4. Gentry Ambulance Service, Inc., was not deprived of property without due process of law when Monroe established a competing ambulance service. Since that corporation held a non-exclusive franchise or license granted by the City, it cannot complain now of competition from a publicly-created agency performing similar functions in the public interest. Creation of a competitor by a governmental body's actions, whether it results simply in loss of revenue to a privately owned company or, ultimately, in its being forced to cease business, does not amount to a taking or deprivation of property within the meaning of the Fourteenth Amendment. Durham v. State of North Carolina, 395 F.2d 58 (4th Cir., 1968). As stated in Helena Water Works Co., v. Helena, 195 U.S. 383, 392, 25 S. Ct. 40, 43, 49 L. Ed. 245 (1904):

"It is doubtless true that the erection of such a plant by the city will render the property of the water company less valuable and, perhaps, unprofitable; but if it was intended to prevent such competition, a right to do so should not have been left to argument or implication, but made certain by the terms of the [franchise]."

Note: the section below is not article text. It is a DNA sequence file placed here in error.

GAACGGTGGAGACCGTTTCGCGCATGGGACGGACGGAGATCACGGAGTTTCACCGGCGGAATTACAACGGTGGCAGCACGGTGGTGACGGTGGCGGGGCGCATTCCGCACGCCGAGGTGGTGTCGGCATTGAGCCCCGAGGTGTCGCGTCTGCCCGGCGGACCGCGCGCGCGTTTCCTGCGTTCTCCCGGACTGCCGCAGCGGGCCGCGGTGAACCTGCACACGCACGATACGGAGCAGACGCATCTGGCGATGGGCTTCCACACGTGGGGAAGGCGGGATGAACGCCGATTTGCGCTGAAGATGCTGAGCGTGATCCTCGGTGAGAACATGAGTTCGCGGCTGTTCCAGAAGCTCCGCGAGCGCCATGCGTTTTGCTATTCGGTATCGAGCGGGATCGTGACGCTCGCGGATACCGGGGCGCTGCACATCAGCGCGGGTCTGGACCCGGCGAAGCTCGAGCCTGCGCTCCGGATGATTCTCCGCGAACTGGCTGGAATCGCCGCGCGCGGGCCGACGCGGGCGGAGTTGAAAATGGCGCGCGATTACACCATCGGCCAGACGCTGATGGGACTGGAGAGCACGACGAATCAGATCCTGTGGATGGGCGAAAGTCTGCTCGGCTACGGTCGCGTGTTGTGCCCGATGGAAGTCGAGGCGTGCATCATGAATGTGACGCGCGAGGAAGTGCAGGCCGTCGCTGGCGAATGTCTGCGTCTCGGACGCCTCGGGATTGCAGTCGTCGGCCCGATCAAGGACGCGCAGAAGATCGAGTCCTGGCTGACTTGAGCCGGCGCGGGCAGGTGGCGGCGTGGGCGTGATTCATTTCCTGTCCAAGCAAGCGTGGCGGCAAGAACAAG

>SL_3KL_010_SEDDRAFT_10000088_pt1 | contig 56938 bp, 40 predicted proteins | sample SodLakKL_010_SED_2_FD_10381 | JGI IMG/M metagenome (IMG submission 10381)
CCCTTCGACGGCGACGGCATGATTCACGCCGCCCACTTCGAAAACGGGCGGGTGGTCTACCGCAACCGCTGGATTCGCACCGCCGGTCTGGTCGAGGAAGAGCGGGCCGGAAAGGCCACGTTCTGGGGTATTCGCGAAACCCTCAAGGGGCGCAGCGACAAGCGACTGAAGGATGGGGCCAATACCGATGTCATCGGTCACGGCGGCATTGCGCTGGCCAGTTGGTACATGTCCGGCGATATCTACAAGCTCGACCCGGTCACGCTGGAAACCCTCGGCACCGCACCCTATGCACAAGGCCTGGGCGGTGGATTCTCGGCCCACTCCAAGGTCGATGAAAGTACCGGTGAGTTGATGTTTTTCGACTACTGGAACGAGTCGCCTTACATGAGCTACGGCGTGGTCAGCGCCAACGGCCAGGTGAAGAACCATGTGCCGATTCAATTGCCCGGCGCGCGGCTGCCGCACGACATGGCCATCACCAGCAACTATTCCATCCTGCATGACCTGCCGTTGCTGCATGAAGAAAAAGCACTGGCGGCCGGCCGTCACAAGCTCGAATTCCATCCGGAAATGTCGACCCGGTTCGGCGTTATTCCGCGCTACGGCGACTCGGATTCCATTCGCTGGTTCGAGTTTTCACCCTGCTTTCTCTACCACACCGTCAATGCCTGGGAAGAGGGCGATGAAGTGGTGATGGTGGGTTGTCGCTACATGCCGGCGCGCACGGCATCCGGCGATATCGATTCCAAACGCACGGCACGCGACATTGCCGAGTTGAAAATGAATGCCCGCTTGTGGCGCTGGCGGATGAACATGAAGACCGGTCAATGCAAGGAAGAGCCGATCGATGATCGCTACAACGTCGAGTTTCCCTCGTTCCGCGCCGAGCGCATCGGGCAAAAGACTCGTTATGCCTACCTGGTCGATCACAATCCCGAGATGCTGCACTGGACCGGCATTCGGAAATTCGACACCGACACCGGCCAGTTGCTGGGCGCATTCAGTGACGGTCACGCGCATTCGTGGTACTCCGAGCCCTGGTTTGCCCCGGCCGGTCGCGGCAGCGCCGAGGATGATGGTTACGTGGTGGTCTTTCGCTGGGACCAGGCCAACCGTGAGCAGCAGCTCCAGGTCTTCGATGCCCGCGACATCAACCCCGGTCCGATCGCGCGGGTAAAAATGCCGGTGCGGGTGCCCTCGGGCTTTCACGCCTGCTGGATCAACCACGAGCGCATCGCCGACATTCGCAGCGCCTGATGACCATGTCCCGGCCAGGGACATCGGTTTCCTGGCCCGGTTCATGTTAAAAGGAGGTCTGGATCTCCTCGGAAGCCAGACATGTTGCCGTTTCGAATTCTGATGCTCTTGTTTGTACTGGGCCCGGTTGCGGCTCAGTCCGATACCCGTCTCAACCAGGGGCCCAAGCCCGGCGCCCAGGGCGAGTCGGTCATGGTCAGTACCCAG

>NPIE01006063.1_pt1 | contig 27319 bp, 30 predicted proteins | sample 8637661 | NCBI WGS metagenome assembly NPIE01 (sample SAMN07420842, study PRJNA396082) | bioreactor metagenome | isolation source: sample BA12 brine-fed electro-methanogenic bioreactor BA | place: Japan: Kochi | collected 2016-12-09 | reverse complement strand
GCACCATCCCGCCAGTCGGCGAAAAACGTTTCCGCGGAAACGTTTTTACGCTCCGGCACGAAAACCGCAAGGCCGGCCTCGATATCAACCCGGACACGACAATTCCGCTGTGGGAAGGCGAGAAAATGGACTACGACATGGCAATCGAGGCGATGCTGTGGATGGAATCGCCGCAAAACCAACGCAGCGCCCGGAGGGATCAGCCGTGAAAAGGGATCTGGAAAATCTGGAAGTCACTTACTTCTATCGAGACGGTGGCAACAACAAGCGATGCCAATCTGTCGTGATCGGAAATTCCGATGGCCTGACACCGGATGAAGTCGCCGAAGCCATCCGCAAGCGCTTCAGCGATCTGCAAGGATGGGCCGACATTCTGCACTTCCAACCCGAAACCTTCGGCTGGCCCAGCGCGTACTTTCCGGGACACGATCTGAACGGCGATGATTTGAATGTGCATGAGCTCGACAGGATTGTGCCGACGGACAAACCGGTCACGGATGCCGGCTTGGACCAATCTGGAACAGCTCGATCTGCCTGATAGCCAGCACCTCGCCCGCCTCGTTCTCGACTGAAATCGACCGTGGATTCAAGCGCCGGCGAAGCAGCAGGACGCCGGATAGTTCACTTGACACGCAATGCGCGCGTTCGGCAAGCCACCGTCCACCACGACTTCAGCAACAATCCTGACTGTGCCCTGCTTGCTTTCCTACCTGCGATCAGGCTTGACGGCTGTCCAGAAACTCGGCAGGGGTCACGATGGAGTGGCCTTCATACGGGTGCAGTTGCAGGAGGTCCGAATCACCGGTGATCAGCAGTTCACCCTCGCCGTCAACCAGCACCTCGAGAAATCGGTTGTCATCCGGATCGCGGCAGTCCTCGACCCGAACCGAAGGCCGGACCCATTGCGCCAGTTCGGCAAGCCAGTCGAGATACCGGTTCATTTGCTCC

5. Since commencement of a public ambulance service was a proper exercise of its powers, the Council was under no duty to consult the corporation before establishing that service. Plaintiff's contention that the City's failure to hold a prior public hearing in order to determine economic feasibility and compelling public interest violated its Fourteenth Amendment rights totally is without merit. Although we have no doubt that a compelling public interest is involved in assuring reliable ambulance service at a price within reach of the public's pocketbook, Gentry's interest is political, not judicial. As stated in Daniel v. Family Insurance Co., 336 U.S. 220, 224, 69 S. Ct. 550, 553, 93 L. Ed. 632 (1949), "[w]e are not equipped to *573 decide desirability; and a court cannot eliminate measures which do not happen to suit its tastes if it seeks to maintain a democratic system. The forum for the correction of ill-considered legislation is a responsive legislature." Courts no longer resort to the due process clause as a weapon "to strike down state laws, regulatory of business . . . conditions, because they may be out of harmony with a particular school of thought." Williamson v. Lee Optical Co., 348 U.S. 483, 488, 75 S. Ct. 461, 464, 99 L. Ed. 563 (1955). See also Ferguson v. Skrupa, 372 U.S. 726, 83 S. Ct. 1028, 10 L. Ed. 2d 93 (1963).